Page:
Publication: Sunday Times Issued: Date: 2003-09-14 Reporter: Mzilikazi wa Afrika, Andre Jurgens

Zuma Investigator's Life of Fear



Sunday Times

Date 2003-09-14


Mzilikazi wa Afrika, Andre Jurgens

Web Link


Lawyer given bodyguards after break-ins and a troubling visit

The advocate leading the Scorpions' probe into Deputy President Jacob Zuma and Schabir Shaik was assigned bodyguards after a "campaign of intimidation" against her during a crucial stage of the arms deal investigation last month.

The senior investigator, advocate Gerda Ferreira, was harassed by "a person or persons unknown" , according to affidavits submitted by the Scorpions to the Pretoria High Court - where Zuma is locked in a legal battle with arms deal investigators.

The Scorpions have charged Zuma's financial adviser, Shabir Shaik, with corruption, fraud, theft and contravening the Income Tax Act in connection with the arms deal. But National Director of Public Prosecutions Bulelani Ngcuka declined to prosecute Zuma even though he said there was "prima facie" evidence against him.

Zuma, who is trying to clear his name, has asked the court to make the Scorpions produce a handwritten fax that allegedly implicates him and a French weapons company in a bribery scandal.

Scorpions advocate Leonard McCarthy replied to the court this week, saying the letter would not be given to Zuma because that could endanger witnesses in the Shaik trial.

Ferreira, who headed the probe into allegations of corruption and bribery against Zuma and Shaik, was "subjected to intimidation and harassment, which we reasonably suspect to be linked to her involvement in the arms deal investigation", he said.

Ferreira's home was repeatedly "unlocked" and a man posing as a "journalist" got into her office.

Ferreira, who has resigned from the Scorpions, said in an affidavit that a home patio door was "tampered with on numerous occasions" from August 14 to 17. "Despite the fact that the door had been locked, I frequently found it open," she said.

On August 18 she locked the door and went to bed "When I got up at 0430 the next morning, I immediately went to check the door, and found it unlocked," she said.

Her handbag, purse, money, sunglasses, notebook and other valuables were still on the dining room table.

"The fact that somebody entered my apartment during the night while I was asleep, caused me to feel very vulnerable. The investigation in question was at a very sensitive stage. We were questioning a number of witnesses who were implicated by the evidence already obtained and I was busy drafting the final report recommending a prosecution against various persons and entities, including [Zuma]," said her affidavit.

The Scorpions took "security measures" and assigned her "close protectors". They also locked her home doors but found them unlocked later.

The affidavit also described how a "stranger" arrived unexpectedly at Ferreira's office on August 26 (three days after a Scorpions press conference).

"A gentleman entered my office and explained that he was from the President's office at the Union Buildings .... he was there to discuss the Shaik matter, and he was looking for a file he previously handed over to the Directorate of Special Operations. On my request he provided me with his name and contact details."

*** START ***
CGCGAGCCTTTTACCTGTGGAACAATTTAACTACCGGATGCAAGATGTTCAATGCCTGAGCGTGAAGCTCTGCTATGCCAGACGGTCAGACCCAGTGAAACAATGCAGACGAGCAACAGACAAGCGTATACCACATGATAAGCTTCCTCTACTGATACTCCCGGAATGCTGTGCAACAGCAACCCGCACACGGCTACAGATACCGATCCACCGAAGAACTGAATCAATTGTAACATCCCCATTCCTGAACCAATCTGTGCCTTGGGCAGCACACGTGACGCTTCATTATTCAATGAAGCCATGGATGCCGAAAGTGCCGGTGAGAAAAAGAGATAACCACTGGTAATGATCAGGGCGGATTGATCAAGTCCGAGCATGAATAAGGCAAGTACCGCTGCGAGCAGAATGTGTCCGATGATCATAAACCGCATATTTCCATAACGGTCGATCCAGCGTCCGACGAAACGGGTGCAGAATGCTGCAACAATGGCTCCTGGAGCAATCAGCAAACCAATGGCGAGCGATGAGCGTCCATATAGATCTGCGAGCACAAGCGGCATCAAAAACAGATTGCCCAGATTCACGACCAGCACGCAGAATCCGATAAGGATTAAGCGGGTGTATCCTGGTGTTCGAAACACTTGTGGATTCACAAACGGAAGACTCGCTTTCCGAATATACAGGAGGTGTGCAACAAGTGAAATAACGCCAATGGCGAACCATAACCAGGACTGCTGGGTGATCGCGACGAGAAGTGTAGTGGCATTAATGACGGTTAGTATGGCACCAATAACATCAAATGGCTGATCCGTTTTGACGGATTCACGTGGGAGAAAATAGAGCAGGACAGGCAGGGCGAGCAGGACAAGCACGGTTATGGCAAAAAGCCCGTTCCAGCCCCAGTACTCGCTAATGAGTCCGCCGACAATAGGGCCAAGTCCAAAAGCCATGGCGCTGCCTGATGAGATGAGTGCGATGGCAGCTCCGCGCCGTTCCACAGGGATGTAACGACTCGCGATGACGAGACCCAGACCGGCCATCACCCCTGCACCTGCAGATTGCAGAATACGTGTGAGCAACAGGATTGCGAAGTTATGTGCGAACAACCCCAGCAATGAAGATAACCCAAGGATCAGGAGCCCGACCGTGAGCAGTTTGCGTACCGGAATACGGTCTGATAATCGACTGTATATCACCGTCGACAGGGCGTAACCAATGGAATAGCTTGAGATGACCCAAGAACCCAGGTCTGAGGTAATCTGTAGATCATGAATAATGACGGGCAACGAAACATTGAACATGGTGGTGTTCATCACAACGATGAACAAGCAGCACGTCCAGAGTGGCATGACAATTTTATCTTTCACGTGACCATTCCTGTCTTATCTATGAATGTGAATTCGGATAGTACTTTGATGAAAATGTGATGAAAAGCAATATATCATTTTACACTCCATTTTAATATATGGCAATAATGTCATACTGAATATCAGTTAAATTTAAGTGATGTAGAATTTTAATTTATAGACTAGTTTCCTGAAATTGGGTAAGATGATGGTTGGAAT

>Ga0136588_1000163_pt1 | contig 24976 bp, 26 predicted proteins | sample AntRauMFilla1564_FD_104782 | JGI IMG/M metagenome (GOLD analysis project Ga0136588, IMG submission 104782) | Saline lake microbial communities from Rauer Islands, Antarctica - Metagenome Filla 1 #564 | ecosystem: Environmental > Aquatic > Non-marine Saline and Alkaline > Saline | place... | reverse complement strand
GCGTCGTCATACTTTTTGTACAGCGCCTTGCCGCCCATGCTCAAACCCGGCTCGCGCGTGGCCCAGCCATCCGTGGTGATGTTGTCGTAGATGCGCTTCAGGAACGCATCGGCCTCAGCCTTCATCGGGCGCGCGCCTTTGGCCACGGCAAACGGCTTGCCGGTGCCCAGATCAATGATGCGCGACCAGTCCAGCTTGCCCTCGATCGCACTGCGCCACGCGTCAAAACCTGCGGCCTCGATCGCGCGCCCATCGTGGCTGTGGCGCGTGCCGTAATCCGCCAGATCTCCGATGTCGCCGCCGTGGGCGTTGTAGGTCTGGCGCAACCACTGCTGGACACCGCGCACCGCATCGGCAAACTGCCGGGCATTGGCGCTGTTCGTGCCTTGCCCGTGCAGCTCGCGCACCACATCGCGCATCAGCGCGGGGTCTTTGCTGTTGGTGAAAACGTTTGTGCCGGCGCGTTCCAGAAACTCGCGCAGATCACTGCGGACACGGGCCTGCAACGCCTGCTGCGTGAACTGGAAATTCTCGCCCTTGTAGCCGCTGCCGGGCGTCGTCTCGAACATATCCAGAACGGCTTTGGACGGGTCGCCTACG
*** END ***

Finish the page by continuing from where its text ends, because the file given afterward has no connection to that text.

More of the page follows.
But the stranger had given security guards a different name and posed as a journalist to get to the office, she said. The alleged acts of intimidation have been investigated by the Scorpions. She did not disclose the outcome.

McCarthy's affidavit explained that witnesses in the Shaik trial were scared, reluctant and could not be identified.

Releasing the handwritten letter, which Zuma wants, could lead to potential witnesses being identified, intimidated or coerced, he argued.

"We had sound reasons, and still do have sound reasons, for not providing [Zuma] with a copy of the handwritten version....The criminal prosecution of Shaik and others is set to commence shortly...the original handwritten version of the encrypted fax is an important item of evidence in those proceedings," he said.

McCarthy stressed that the Scorpions were in no way suggesting that Zuma would wish harm to come to state witnesses. Media reporting on the letter, if it were released, could expose the identity of the witnesses, he said.

McCarthy said "the investigation concerning the arms deal is not closed."

He denied suggestions by Zuma that the Scorpions may have incorrectly translated the fax. "The meaning is clear," he said. He insisted the handwritten fax existed.

McCarthy described some of the allegations concerning the conduct of the Scorpions, made in Zuma's affidavit, as "scurrilous and scandalous". He denied that investigators had unlawfully gained access to Zuma's bank accounts.

Zuma said he had "never solicited or accepted a bribe or acted corruptly".

The court battle between Zuma and the Scorpions is scheduled to continue in Pretoria tomorrow.

Meanwhile Justice Minister Penuell Maduna announced on Thursday that a ministerial committee would investigate allegations published by City Press newspaper that National Director of Public Prosecutions Bulelani Ngcuka was an apartheid spy. Ngcuka has denied the allegations.

With acknowledgement to Mzilikazi wa Afrika, Andre Jurgens and the Sunday Times.